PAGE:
Per the FCA, WFH cannot impair the firm’s ability to meet the threshold conditions which define its market activities. Nor can it impair the firm’s ability to oversee its functions or reduce the accuracy of the Firm’s Financial Register. Of course, it goes without saying that WFH cannot, in any way, increase the risk of financial crime, cause detriment to a consumer, or damage the integrity of the market. There’s that word again – integrity.
Governance around establishing a practice as permanent, whereas that practice was previously temporary and in place given the extreme measures required to meet the onslaught of COVID, is non-trivial. Firms have been “delicately” warned to not take their obligations in this regard lightly. Not to be overlooked, the rigor required to document everything with appropriate record-keeping efforts. Control functions like listening to calls, monitoring e-Communications, and other best practices are also essential.
These requirements are hardly surprising. Nor is the expectation that compliance efforts need to be tightened up to manage the added risk imposed by WFH. One new requirement has surfaced in the face of the pandemic, “The firm has considered the effect on staff, including wellbeing, training and diversity and inclusion matters.” No doubt there will be more of this as mental health, specifical burnout, continues to dominate the conversation.
Firms have been under increased risk since the pandemic began with the shift to remote work. A recommended best practice is to routinely read the FCA Market Watch publications which highlight areas of concern. Market Watch 66 underscores the importance of upholding the same level of monitoring and controls, regardless of where the work is being conducted or if that work is being transacted on a personal device. This includes the use of video conferencing tools such as the widely popular, zoom.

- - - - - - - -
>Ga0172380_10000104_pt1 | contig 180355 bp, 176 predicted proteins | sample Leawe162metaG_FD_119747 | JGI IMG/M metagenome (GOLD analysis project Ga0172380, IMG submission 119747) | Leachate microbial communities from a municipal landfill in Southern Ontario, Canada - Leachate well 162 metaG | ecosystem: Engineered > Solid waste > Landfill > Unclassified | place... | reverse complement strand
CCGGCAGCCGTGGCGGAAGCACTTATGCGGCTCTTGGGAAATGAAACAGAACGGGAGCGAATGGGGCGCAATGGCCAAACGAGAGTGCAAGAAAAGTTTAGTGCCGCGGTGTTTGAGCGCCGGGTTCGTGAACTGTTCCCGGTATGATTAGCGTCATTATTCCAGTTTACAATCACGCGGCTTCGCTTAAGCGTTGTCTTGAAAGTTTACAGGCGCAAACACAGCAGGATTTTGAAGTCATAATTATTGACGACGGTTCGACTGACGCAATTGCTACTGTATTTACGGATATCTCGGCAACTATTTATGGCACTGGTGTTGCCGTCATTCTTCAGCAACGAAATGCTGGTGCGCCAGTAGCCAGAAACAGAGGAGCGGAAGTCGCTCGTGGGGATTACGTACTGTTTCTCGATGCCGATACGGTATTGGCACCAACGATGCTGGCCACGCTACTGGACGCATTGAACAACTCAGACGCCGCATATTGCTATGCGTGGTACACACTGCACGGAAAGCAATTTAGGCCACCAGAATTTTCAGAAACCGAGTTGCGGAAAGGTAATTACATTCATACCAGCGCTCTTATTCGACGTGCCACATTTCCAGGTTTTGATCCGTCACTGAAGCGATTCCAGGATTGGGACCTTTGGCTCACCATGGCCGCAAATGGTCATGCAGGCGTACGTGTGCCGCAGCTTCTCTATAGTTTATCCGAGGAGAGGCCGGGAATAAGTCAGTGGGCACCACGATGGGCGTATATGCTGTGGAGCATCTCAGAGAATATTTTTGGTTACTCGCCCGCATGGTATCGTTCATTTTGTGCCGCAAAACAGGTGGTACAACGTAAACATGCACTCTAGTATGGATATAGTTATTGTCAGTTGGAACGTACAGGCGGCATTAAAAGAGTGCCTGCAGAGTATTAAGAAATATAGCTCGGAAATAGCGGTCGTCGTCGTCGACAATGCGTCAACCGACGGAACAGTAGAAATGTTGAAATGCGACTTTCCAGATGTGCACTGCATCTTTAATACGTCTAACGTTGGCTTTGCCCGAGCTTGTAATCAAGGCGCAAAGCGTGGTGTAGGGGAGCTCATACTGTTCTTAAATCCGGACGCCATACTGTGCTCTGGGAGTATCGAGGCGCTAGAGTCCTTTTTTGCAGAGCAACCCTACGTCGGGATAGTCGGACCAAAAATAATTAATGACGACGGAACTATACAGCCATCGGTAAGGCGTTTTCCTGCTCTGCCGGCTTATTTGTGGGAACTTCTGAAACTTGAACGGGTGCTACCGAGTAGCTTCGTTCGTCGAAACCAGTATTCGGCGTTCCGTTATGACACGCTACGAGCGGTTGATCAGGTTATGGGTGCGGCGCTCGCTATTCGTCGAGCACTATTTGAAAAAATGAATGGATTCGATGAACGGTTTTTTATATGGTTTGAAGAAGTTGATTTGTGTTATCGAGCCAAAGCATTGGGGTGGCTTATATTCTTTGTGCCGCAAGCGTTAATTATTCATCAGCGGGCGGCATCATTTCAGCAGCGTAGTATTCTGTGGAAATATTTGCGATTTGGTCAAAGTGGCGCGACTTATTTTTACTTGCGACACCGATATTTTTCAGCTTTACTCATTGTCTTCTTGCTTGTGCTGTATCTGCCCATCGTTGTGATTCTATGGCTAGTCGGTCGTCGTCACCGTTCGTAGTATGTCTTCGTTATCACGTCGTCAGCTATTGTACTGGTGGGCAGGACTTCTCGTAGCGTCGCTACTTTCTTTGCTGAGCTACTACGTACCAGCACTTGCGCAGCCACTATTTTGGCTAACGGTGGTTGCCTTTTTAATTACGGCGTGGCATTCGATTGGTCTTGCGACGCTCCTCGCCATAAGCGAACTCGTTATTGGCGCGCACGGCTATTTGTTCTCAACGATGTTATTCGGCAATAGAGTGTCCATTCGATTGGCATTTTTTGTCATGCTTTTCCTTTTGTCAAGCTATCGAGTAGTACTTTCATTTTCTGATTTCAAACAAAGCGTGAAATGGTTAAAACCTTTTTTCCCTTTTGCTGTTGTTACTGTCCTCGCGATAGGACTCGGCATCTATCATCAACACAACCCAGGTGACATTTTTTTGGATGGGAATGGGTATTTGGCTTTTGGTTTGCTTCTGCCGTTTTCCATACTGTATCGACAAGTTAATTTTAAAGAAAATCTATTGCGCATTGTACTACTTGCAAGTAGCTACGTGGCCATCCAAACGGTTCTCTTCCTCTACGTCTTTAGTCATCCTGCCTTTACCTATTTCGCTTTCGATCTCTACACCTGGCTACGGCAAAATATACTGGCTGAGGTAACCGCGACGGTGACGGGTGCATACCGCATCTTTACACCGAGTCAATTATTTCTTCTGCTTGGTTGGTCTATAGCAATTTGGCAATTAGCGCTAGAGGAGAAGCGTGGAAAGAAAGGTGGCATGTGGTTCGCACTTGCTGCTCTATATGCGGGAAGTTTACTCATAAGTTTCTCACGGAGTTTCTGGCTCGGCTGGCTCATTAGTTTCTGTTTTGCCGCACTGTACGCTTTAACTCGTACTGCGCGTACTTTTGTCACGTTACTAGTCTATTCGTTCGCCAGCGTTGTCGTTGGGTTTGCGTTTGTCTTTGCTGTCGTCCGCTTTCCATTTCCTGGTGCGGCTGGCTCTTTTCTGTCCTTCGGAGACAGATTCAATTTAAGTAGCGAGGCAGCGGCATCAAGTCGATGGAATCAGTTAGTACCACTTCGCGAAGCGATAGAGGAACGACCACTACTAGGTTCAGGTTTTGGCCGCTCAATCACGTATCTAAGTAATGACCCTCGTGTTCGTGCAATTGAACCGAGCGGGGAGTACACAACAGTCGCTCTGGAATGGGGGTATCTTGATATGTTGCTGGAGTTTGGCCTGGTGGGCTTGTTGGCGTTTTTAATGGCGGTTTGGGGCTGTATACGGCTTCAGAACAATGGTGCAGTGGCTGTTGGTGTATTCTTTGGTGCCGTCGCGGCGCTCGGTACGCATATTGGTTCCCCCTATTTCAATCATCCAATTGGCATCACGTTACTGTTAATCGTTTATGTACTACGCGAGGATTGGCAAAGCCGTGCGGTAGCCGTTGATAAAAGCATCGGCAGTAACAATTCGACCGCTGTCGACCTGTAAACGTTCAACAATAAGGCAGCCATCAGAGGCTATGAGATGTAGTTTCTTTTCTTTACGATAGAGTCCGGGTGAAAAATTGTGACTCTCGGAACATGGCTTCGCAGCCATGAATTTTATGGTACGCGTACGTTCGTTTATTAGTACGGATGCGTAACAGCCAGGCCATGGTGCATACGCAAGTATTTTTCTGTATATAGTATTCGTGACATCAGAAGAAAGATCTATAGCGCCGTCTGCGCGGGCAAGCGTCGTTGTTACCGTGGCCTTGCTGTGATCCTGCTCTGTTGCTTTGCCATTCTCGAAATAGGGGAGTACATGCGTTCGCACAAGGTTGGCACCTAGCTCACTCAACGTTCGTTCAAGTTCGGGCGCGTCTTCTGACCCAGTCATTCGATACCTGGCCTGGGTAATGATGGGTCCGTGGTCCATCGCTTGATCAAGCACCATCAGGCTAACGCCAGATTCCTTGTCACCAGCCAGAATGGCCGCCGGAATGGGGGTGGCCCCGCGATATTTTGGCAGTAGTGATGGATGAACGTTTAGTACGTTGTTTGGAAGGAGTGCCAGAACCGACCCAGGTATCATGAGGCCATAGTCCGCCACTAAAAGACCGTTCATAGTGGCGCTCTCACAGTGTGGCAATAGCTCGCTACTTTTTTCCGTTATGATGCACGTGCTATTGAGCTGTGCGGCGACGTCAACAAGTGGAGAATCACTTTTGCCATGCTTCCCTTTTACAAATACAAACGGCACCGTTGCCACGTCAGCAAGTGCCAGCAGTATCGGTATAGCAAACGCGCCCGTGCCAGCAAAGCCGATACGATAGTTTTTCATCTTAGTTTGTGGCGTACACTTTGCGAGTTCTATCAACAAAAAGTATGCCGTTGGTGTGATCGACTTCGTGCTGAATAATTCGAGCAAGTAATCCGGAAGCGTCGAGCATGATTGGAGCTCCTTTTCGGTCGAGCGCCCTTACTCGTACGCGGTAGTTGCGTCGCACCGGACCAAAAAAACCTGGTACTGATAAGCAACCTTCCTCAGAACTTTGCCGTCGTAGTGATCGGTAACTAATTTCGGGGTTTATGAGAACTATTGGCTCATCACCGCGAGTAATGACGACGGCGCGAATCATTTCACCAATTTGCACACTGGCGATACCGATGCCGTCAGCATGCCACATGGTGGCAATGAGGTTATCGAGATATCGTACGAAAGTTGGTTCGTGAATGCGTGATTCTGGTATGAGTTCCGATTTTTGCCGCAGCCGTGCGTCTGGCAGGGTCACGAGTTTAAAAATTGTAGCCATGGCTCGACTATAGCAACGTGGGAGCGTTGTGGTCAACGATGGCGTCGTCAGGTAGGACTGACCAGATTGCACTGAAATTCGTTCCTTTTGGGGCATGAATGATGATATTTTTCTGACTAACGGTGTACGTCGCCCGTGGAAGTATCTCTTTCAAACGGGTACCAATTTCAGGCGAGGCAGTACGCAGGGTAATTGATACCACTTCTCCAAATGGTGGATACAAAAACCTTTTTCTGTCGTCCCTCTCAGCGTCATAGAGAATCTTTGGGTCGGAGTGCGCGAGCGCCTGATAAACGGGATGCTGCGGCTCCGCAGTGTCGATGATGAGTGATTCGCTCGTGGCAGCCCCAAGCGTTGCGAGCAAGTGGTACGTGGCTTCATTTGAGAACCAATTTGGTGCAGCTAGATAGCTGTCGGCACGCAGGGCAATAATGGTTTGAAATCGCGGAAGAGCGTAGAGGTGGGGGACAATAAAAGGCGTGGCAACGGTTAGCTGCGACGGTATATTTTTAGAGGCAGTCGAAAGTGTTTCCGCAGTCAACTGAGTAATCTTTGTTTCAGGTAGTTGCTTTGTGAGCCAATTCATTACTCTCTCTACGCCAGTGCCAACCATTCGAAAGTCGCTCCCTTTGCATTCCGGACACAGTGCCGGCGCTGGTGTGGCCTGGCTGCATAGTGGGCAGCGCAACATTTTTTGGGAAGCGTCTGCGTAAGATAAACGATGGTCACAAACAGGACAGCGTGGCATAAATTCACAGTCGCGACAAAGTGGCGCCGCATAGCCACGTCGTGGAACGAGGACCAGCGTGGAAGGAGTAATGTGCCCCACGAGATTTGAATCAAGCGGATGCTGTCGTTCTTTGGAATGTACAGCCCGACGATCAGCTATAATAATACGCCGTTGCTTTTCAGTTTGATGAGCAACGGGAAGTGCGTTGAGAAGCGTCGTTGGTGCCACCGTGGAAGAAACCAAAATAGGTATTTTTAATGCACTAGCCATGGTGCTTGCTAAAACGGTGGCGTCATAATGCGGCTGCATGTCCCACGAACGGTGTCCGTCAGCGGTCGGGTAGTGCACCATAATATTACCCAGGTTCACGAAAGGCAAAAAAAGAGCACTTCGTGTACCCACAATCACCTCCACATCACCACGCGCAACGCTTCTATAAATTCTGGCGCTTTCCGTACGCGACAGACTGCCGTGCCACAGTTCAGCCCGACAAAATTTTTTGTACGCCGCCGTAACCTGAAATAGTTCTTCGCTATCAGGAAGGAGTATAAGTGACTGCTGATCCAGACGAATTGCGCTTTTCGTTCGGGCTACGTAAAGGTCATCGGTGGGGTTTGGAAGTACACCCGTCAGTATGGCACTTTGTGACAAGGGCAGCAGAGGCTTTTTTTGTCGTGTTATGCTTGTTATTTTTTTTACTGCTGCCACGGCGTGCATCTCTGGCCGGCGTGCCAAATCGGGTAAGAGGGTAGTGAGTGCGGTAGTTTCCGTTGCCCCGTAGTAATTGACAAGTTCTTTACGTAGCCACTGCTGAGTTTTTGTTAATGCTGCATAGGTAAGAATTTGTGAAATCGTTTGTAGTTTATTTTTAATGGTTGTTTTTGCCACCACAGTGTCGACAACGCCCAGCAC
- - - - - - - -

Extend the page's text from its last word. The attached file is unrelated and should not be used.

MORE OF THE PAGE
Specifically, Market Watch 66 states, “The recording obligations apply to conversations and communications made with, sent from, or received on, equipment provided or permitted to be used for business purposes. A firm to which the recording regime in SYSC 10A applies must take reasonable steps to record telephone conversations and keep a copy of electronic communications of activities falling within the scope of the recording rules. Firms must ensure that their recording policies can identify calls and communications that directly relate to the performance of in-scope activities.” That’s a lot of words: the net-net is a not-so-subtle reminder that firms are responsible for recording everything from zoom to WhatsApp to any other e-comms activity.
Consider these next steps
Whether or not the FCA will come knocking on your door isn’t entirely clear. But it does sound like they may do so. There are a few things that you can do to keep this unwelcome visitor at bay:
- Adhere tightly to Principle 11 of the FCA’s Principles for Business where you inform the authorities of any changes in your working environment.
- Clearly define and track where the work is being conducted to meet threshold requirements of Schedule 6 Part 1B of FSMA which define oversight for key functions, where the managers preside over those functions and ensure that consumers will be able to interact with the firm if they do not have access to digital communications.
- Location, location, location, as they say. The FCA wants firms to maintain a high level of accuracy on their registry so that anyone registered as a current location and means of contact as the FCA holds the authority to audit and inspect any location where work is being performed.
Maybe the WFH party is over. Maybe it’s not. Either way, the FCA has a standing invitation to your home. So, you’ll need to be ready to roll out the welcome mat.